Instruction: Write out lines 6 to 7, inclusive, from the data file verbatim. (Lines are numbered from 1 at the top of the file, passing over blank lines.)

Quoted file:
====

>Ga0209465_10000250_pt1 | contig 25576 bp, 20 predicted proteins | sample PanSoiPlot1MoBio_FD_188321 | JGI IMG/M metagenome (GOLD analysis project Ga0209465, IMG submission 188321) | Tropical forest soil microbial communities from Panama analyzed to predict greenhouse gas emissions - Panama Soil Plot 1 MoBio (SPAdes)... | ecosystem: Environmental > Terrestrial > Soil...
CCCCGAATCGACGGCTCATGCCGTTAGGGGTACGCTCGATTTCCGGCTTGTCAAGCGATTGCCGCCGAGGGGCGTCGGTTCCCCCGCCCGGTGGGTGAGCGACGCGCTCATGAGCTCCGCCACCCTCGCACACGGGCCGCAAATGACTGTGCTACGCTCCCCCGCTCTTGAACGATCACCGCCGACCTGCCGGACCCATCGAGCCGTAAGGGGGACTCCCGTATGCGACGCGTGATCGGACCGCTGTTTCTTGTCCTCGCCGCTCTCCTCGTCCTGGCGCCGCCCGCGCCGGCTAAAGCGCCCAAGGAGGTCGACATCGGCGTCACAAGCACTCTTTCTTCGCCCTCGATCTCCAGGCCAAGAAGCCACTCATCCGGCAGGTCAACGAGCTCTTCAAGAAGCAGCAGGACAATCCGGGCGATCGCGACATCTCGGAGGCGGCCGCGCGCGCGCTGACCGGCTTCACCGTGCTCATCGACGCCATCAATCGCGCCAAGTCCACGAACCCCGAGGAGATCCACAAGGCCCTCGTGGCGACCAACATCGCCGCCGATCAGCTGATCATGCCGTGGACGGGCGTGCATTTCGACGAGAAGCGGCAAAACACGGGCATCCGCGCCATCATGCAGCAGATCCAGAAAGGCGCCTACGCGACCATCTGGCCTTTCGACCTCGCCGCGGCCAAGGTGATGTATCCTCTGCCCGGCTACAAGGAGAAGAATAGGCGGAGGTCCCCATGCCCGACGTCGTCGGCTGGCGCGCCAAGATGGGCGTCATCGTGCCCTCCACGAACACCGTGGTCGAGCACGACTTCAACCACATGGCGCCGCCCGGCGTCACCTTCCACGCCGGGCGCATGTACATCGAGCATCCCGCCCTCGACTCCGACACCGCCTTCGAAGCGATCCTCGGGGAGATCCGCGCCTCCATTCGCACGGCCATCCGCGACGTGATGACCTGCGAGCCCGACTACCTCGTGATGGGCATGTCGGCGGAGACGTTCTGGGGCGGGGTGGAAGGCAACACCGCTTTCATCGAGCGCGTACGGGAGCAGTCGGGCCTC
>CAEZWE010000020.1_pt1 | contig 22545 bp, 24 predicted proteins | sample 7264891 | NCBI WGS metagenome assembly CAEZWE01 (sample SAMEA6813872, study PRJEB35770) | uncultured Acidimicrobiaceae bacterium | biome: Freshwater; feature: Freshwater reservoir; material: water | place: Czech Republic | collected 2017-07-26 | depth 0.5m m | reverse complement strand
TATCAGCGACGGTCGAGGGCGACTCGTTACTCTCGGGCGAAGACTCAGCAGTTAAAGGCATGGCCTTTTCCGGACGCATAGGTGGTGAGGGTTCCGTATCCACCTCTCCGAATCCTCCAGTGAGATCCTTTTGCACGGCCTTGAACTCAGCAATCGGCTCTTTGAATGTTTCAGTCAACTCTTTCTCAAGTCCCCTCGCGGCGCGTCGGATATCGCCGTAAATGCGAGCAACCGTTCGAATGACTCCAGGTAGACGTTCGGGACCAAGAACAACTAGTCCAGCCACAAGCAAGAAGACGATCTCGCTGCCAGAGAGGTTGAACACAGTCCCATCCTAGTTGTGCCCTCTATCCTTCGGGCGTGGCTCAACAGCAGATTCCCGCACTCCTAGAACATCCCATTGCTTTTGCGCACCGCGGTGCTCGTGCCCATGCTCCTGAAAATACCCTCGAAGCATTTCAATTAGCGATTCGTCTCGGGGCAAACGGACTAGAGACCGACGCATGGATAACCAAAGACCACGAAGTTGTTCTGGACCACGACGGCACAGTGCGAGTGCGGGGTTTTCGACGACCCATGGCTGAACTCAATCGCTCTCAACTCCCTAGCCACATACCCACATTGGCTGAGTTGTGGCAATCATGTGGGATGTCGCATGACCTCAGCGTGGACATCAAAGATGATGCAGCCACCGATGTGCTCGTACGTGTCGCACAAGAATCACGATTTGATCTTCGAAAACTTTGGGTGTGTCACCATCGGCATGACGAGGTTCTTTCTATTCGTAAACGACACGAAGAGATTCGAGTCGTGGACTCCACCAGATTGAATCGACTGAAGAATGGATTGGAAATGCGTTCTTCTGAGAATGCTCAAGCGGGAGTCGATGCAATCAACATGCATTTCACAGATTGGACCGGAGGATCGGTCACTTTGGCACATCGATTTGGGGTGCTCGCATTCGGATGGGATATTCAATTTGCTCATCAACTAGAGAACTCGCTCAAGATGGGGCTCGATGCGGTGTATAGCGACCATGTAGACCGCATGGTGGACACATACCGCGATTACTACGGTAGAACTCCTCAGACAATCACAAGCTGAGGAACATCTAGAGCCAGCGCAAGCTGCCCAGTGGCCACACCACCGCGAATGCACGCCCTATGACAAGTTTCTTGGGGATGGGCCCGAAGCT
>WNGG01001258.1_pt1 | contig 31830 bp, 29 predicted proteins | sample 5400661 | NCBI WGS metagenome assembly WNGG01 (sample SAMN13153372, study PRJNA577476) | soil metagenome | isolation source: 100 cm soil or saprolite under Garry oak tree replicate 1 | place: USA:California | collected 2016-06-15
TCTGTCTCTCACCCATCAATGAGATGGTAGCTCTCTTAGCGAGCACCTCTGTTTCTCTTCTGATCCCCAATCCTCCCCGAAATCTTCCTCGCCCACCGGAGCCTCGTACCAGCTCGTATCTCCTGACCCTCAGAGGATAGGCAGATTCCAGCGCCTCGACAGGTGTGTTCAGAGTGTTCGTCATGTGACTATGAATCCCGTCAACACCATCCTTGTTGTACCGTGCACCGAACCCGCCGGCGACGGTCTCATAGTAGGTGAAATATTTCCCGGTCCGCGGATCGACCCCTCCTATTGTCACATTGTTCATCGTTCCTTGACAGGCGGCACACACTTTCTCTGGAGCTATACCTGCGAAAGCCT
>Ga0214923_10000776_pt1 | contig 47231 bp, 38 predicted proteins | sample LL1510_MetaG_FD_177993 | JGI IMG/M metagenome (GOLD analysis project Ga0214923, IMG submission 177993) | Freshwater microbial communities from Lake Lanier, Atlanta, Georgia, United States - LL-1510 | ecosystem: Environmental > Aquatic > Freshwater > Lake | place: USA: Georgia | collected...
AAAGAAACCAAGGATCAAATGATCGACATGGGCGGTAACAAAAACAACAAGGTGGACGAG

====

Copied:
TCTGTCTCTCACCCATCAATGAGATGGTAGCTCTCTTAGCGAGCACCTCTGTTTCTCTTCTGATCCCCAATCCTCCCCGAAATCTTCCTCGCCCACCGGAGCCTCGTACCAGCTCGTATCTCCTGACCCTCAGAGGATAGGCAGATTCCAGCGCCTCGACAGGTGTGTTCAGAGTGTTCGTCATGTGACTATGAATCCCGTCAACACCATCCTTGTTGTACCGTGCACCGAACCCGCCGGCGACGGTCTCATAGTAGGTGAAATATTTCCCGGTCCGCGGATCGACCCCTCCTATTGTCACATTGTTCATCGTTCCTTGACAGGCGGCACACACTTTCTCTGGAGCTATACCTGCGAAAGCCT
>Ga0214923_10000776_pt1 | contig 47231 bp, 38 predicted proteins | sample LL1510_MetaG_FD_177993 | JGI IMG/M metagenome (GOLD analysis project Ga0214923, IMG submission 177993) | Freshwater microbial communities from Lake Lanier, Atlanta, Georgia, United States - LL-1510 | ecosystem: Environmental > Aquatic > Freshwater > Lake | place: USA: Georgia | collected...